Much has been learned recently about the role of immunoglobulins as effector molecules of the adaptive immunity and as active elements in the maintenance of immune homeostasis. The increasing number of pathologies where intravenous immunoglobulins (IVIg) display a beneficial action illustrates their therapeutic relevance. Considering recent findings on the ability of IVIg to modulate macrophage polarization, herein we review evidences on the antitumoral activity of IVIg. Fragmentary and nonconclusive, available evidences are just suggestive of the potential of IVIg in antitumoral therapy, but encourage for the generation of additional evidences through well-designed clinical trials, and for additional studies to address the molecular effects of IVIg as a means to avoid the extrapolation of data gathered from animal models.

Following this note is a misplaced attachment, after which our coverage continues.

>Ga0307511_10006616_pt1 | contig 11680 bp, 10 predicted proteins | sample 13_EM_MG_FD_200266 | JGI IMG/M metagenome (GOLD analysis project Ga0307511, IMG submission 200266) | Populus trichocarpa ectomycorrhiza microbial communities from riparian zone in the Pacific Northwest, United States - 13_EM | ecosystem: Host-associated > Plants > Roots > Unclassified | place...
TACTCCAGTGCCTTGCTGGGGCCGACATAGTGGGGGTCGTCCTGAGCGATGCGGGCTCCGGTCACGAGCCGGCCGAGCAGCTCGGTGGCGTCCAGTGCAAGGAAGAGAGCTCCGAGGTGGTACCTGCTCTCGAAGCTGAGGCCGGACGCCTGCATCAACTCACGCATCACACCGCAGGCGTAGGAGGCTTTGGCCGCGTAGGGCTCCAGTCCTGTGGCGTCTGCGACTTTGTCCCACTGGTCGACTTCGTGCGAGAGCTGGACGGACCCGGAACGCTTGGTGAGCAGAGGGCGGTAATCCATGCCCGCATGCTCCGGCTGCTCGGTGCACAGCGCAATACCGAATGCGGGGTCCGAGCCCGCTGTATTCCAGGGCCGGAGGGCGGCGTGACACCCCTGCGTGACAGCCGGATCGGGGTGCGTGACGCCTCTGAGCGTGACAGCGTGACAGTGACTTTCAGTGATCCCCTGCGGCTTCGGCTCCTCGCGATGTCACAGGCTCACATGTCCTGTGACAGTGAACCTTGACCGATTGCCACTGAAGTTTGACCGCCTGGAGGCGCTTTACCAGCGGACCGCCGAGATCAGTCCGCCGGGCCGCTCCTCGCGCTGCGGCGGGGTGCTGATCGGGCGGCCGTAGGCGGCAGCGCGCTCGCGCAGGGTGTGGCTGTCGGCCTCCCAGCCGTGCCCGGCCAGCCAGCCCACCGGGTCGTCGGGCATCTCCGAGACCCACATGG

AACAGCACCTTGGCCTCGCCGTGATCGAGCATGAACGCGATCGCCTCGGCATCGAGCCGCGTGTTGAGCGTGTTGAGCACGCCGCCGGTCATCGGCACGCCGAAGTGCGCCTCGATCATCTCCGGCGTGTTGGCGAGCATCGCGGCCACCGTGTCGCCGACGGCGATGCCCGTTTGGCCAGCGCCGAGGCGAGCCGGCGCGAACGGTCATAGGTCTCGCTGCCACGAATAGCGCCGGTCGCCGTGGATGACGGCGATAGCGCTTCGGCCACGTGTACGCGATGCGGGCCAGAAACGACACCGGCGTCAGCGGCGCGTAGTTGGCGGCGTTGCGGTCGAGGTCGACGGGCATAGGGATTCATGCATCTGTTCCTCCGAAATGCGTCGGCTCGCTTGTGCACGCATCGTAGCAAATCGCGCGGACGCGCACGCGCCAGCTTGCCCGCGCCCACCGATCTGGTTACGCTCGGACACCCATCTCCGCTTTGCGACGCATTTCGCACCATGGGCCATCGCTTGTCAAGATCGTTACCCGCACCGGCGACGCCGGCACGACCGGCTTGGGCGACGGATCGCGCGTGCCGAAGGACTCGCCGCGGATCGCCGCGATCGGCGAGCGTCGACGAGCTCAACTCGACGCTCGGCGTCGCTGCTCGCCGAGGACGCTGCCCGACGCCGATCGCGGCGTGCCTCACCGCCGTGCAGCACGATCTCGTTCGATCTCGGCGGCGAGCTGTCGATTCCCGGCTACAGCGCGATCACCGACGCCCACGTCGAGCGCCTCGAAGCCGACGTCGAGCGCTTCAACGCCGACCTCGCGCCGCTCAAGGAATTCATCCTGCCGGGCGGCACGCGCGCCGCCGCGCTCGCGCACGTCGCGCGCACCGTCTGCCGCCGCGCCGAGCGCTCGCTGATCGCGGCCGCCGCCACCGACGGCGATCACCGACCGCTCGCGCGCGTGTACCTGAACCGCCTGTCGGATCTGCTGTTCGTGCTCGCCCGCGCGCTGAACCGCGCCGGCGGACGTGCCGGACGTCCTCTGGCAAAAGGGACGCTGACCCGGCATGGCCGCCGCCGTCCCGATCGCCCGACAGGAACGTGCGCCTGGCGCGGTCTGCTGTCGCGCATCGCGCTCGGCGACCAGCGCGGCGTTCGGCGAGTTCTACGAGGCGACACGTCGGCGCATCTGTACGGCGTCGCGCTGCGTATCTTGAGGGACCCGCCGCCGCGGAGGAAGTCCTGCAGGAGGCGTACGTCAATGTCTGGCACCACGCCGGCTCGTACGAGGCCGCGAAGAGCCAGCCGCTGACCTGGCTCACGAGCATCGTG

Intravenous Immunoglobulin (IVIg) is the therapeutical product of highly purified IgG obtained from the pooled plasma of several thousands of healthy human blood donors. In fact, the IgG subclass distribution in IVIg is similar to that normally found in human plasma. IVIg maintains intact IgG functions, contains a low amount of aggregates, and contains a huge diversity of antibody repertoire, a property that is critical for its replacement and immunomodulatory effects [1,2].
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